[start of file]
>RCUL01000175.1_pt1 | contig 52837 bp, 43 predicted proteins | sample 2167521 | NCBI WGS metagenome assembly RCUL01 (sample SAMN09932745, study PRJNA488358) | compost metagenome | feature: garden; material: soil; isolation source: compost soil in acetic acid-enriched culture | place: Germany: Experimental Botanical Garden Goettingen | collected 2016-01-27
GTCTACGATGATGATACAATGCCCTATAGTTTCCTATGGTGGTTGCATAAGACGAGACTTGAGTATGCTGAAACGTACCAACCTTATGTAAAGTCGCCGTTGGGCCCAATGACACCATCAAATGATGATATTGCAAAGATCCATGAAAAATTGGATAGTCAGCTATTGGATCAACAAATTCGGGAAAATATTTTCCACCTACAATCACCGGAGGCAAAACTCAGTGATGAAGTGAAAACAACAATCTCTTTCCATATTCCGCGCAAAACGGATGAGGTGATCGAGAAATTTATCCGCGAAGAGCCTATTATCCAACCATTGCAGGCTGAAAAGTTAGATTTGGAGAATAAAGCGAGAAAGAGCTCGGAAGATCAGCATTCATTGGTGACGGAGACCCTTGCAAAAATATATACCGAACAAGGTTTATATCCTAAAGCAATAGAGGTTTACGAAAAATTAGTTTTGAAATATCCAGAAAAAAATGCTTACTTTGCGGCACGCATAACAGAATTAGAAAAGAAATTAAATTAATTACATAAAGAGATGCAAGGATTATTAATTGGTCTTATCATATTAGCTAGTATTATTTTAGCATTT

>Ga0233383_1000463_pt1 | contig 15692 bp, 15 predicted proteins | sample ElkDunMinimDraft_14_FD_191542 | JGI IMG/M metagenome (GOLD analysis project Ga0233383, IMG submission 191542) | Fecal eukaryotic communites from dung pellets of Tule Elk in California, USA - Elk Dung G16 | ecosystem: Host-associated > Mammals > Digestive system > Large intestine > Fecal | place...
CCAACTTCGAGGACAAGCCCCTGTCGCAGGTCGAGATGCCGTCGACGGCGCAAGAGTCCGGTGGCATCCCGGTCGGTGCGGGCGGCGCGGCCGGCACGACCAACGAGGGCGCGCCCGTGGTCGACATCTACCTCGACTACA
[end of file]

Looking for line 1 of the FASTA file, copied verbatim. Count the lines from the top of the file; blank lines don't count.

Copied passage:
>RCUL01000175.1_pt1 | contig 52837 bp, 43 predicted proteins | sample 2167521 | NCBI WGS metagenome assembly RCUL01 (sample SAMN09932745, study PRJNA488358) | compost metagenome | feature: garden; material: soil; isolation source: compost soil in acetic acid-enriched culture | place: Germany: Experimental Botanical Garden Goettingen | collected 2016-01-27